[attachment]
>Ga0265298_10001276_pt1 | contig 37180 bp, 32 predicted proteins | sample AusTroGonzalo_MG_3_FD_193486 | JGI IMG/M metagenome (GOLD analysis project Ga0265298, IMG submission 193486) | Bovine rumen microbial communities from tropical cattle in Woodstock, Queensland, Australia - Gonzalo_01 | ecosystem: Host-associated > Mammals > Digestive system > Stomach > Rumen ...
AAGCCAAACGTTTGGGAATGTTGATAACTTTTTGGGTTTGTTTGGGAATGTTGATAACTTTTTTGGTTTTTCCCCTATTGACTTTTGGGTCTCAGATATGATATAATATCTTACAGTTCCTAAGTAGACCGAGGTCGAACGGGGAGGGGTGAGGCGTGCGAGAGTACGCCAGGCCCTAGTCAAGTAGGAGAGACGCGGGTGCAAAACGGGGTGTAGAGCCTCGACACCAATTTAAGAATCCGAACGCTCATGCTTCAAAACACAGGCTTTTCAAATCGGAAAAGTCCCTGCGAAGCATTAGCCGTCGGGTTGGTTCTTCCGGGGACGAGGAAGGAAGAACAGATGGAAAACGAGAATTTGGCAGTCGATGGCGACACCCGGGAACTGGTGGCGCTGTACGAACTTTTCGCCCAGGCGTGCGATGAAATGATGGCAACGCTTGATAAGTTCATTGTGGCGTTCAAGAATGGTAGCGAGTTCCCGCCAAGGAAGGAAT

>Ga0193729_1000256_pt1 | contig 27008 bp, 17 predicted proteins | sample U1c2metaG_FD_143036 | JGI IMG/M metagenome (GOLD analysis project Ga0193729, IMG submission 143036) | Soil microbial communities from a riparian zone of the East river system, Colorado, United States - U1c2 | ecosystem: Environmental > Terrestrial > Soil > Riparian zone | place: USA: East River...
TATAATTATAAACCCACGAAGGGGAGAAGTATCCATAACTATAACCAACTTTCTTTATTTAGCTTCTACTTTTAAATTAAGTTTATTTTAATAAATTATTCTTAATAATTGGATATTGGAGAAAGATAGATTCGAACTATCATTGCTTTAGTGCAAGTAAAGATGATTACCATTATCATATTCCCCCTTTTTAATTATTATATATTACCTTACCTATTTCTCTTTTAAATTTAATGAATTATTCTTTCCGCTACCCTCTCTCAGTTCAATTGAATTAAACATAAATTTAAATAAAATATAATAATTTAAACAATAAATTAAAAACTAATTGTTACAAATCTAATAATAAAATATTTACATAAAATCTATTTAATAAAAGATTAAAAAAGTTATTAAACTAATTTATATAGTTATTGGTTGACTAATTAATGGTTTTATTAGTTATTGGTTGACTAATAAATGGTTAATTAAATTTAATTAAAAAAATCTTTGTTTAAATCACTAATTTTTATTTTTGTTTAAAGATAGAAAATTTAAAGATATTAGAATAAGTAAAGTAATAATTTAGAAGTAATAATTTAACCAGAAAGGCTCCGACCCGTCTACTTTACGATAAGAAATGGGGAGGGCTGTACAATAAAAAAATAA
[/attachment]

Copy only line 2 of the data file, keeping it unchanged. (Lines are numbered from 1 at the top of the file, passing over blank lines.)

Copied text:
AAGCCAAACGTTTGGGAATGTTGATAACTTTTTGGGTTTGTTTGGGAATGTTGATAACTTTTTTGGTTTTTCCCCTATTGACTTTTGGGTCTCAGATATGATATAATATCTTACAGTTCCTAAGTAGACCGAGGTCGAACGGGGAGGGGTGAGGCGTGCGAGAGTACGCCAGGCCCTAGTCAAGTAGGAGAGACGCGGGTGCAAAACGGGGTGTAGAGCCTCGACACCAATTTAAGAATCCGAACGCTCATGCTTCAAAACACAGGCTTTTCAAATCGGAAAAGTCCCTGCGAAGCATTAGCCGTCGGGTTGGTTCTTCCGGGGACGAGGAAGGAAGAACAGATGGAAAACGAGAATTTGGCAGTCGATGGCGACACCCGGGAACTGGTGGCGCTGTACGAACTTTTCGCCCAGGCGTGCGATGAAATGATGGCAACGCTTGATAAGTTCATTGTGGCGTTCAAGAATGGTAGCGAGTTCCCGCCAAGGAAGGAAT